“Oh, just taking a walk,” I said airily, though my heart thumped wildly.

He asked, walking at my side, “May I walk with you?”

“I don’t mind.”

Wasn’t I bound anywhere at all, he asked? Charing Cross Station was directly across the street. I said “Charing Cross, to catch my train.” At the station we talked—I have no idea what about. I was in a fever. This mos happening. I had gone to catch a fish and I had it—^it was in my net! I had found a gentleman! Of all these teeming people going backw-ard and for^^ard, nobody knowing the other, suddenly I knew a face!

He would see me the follo\^ing night, he said. He’d meet me here, by this pillar, in Charing Cross Station, and we’d go to the cinema.

Next night I waited in Charing Cross Station. But it was Brighton all over again. The clean-cut young man never appeared. Oh, the agony of waiting when people are bustling to and fro, people who have desinations, who have homes and friends and loved ones to go to! I stood, wretched, not knowing in what direction to look. As crowds of people flowed about me, I tried to look as though I, too, had a destination—and I had no destination. And the a\^’ful dawning, finally, that I was not to have one. I waited for an hour, an hour and a half, then disconsolately took the bus home. What is life? I thought. Is it this dreary waiting for something to happen? To wake each morning full of hope, sure that something tremendously extraordinary will happen this day, and to have nothing happen…

Thus, in the evenings while my mother slept, I walked on the edge of adventure. Once the footsteps behind me quickened, and I slowed down until a tall man was in step at my side. I dared not look up. W^en we came under a lamp I stole a glance at him out of the comer of my eye. A great pang of fear shot through me. I was walking with a coffee-colored gentleman. But he smiled at me with great sweetness and said, quietly, “You look very young. How old are you?”

I said, “Nineteen.”

He looked at me thoughtfully.

“You know,” he said, “you really ought to be home. You shouldn’t be walking here.”

I said, “Oh, no, I like it here. This is nice.”

He shook his head. “I think you should go home.” He hailed a taxi, placed a ten shilling note in my hand, helped me into ±e cab and asked, “Where shall I tell him?”

I was so astonished I could think only, “Charing Cross Station. I can get my train from there.”

I sat in the back of the taxicab. I looked at the ten shillings, then I looked out the window at the people who had to walk, then at the back of my chauffeur. I’m riding in a taxi, I said to myself, over and over. I couldn’t quite believe it. When we reached the station I caught my bus and went home.

Then, one night shortly after seven o’clock, a middle-aged man, dapper in a gray Homburg and spats, and carrying a cane, tipped his hat and said, “Good evening.” I smiled timidly at him. He asked if I lived in that district. No, I said, I was in London for a visit. We walked together silently for a moment. “I’m about to have dinner,” he said, unexpectedly. “Would you like to join me?”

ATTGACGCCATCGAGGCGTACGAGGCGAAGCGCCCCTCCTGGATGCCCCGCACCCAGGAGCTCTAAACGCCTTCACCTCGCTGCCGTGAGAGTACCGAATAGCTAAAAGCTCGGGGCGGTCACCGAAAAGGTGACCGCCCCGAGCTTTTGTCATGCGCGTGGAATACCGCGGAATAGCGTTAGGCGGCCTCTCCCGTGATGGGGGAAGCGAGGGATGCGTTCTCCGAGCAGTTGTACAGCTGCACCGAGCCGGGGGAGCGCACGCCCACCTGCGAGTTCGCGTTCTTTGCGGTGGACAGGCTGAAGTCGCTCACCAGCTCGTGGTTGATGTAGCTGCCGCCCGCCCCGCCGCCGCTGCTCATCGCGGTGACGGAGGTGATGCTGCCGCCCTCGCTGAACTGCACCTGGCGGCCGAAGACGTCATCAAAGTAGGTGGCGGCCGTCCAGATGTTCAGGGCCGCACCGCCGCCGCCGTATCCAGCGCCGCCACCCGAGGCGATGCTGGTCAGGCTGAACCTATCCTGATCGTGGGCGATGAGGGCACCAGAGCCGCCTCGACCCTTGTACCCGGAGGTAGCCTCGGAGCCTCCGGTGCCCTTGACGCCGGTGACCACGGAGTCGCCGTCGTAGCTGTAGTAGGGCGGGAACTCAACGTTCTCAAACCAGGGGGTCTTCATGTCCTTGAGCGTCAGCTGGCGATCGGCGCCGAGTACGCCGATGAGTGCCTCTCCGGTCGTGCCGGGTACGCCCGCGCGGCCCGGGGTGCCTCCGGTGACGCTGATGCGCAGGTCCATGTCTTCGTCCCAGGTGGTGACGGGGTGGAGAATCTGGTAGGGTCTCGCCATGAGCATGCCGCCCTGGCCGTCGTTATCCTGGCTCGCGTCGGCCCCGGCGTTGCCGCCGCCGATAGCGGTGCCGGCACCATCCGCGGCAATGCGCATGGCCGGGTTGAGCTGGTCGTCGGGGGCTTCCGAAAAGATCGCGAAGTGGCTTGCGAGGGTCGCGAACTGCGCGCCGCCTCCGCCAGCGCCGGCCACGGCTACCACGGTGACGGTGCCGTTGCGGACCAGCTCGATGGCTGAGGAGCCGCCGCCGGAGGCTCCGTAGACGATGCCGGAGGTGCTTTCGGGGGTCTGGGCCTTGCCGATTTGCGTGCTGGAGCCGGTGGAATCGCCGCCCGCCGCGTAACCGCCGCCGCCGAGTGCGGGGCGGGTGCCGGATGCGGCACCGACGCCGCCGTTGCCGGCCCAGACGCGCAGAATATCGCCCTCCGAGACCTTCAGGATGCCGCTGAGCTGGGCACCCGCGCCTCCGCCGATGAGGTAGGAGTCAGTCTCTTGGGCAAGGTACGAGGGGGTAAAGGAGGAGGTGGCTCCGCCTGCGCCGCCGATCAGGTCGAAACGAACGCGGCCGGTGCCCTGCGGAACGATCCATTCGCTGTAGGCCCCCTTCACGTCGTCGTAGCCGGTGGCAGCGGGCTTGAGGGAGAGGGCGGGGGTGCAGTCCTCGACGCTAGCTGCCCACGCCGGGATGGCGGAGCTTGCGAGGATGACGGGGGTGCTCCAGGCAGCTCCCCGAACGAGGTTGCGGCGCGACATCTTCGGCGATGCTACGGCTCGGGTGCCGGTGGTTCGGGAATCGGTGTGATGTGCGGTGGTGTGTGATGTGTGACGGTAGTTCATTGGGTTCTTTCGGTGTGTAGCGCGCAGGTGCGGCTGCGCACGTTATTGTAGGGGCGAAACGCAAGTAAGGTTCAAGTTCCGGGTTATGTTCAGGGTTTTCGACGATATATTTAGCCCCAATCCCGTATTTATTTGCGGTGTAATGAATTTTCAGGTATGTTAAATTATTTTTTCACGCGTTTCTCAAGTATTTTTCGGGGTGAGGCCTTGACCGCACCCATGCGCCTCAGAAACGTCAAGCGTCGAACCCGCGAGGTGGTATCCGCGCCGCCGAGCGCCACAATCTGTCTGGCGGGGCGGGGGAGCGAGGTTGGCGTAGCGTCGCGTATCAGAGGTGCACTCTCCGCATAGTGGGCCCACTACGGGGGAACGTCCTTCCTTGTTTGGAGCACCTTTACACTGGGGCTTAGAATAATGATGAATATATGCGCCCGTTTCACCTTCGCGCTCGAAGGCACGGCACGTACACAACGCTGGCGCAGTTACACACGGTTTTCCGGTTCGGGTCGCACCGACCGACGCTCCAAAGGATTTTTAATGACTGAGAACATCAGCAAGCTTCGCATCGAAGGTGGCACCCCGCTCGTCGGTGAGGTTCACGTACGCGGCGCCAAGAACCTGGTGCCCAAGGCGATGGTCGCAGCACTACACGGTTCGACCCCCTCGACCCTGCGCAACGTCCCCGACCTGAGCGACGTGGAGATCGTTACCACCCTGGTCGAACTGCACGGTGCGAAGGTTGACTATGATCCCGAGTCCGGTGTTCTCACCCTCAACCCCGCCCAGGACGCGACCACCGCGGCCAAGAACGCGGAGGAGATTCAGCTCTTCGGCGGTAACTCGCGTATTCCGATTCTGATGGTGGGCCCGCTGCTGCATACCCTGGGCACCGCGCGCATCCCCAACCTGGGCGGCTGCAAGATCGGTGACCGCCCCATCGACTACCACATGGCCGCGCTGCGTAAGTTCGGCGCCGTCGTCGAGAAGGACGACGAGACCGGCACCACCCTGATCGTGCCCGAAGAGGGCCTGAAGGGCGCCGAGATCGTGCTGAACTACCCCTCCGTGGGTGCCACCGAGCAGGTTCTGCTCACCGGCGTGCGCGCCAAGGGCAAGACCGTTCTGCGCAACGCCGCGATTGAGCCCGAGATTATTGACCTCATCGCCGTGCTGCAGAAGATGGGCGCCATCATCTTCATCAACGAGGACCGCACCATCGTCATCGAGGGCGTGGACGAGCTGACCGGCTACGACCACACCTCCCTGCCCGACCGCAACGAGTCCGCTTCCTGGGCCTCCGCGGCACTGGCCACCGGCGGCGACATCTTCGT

We had passed a restaurant with curtained windows concealing the magnificence within. The menu, in French, was framed ornately on the window. If only he would take me to a place like that.

I nodded. “I don’t mind if I do.”

The restaurant into which he took me was elegant, with waiters in tails moving around the ladies and gentlemen at the dining tables. I thought, there’ll be no toad-in-the-hole here. But his hand was at my elbow and we were walking away from the tables. “We are going upstairs,” he said easily. A little thrill ran through me. I had read about private dining rooms above restaurants. Edward the Seventh always took his favorites there. Upstairs we were shown into a lovely little room with a table set with gleaming silver, and a settee at one side. A waiter appeared and deferentially presented us with a menu. It was in French.

My escort turned to me. “Shall we start with soup?” I was enchanted. No peer of the realm could have conferred more flatteringly with his lady. “And, after soup,” he said, “would you care for roast chicken, or perhaps lamb chops?” I chose lamb chops. I’d never had lamb chops because they had too Uttle meat on them to be bought by any but the rich.

It was a beautiful dinner. I ate fast and with all my might. He questioned me about myself. I said I was a companion to a rich old lady who lived in Brighton, in an enormous five-story mansion. “I simply have to get out every little while and I love to come to London.” I spoke feelingly, from’ experience, and I thought he listened with great attention, smoking a cigarette in a holder and now and then tapping it gently on an ash tray. When I had finished eating, I sat back.

“Would you like coffee?” he asked. I nodded. We would take it on the settee, he said. He pulled my chair away when I arose and we sat down on the settee. The waiter returned with our coffee, which he served us on a small table, and then left.

My escort poured the coffee for me. As I drank it, I asked timidly, “What do you do?” “I’m an importer,” he said. I learned no more, for now that I had my coffee and he his cigarette, he put his arm around me and kissed me. I didn’t want to kiss him, but I didn’t wish to offend him, either, for he had bought me such an expensive dinner. “You’re a very pretty girl/’ he said. Then he kissed me again. I turned my face away when he tried to kiss me a third time, and his grip tightened on my arm. “What’s the matter?” he asked, annoyed, and he pulled me roughly to him. I was panic-stricken. With all my strength I broke away and found myself on my feet, trembling.

“You let me go!” I burst out. “You let me out of here!”

He remained on the settee, looking at me. “Why did you come with me?” he asked. There seemed more curiosity than anger in his voice.